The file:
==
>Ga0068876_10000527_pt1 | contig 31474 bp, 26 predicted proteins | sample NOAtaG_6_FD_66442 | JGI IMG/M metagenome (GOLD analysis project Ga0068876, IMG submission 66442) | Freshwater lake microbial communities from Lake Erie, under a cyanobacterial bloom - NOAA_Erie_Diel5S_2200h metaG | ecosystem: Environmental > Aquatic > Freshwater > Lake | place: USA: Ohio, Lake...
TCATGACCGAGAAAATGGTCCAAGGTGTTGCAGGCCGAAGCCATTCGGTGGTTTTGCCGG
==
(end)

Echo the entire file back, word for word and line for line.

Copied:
>Ga0068876_10000527_pt1 | contig 31474 bp, 26 predicted proteins | sample NOAtaG_6_FD_66442 | JGI IMG/M metagenome (GOLD analysis project Ga0068876, IMG submission 66442) | Freshwater lake microbial communities from Lake Erie, under a cyanobacterial bloom - NOAA_Erie_Diel5S_2200h metaG | ecosystem: Environmental > Aquatic > Freshwater > Lake | place: USA: Ohio, Lake...
TCATGACCGAGAAAATGGTCCAAGGTGTTGCAGGCCGAAGCCATTCGGTGGTTTTGCCGG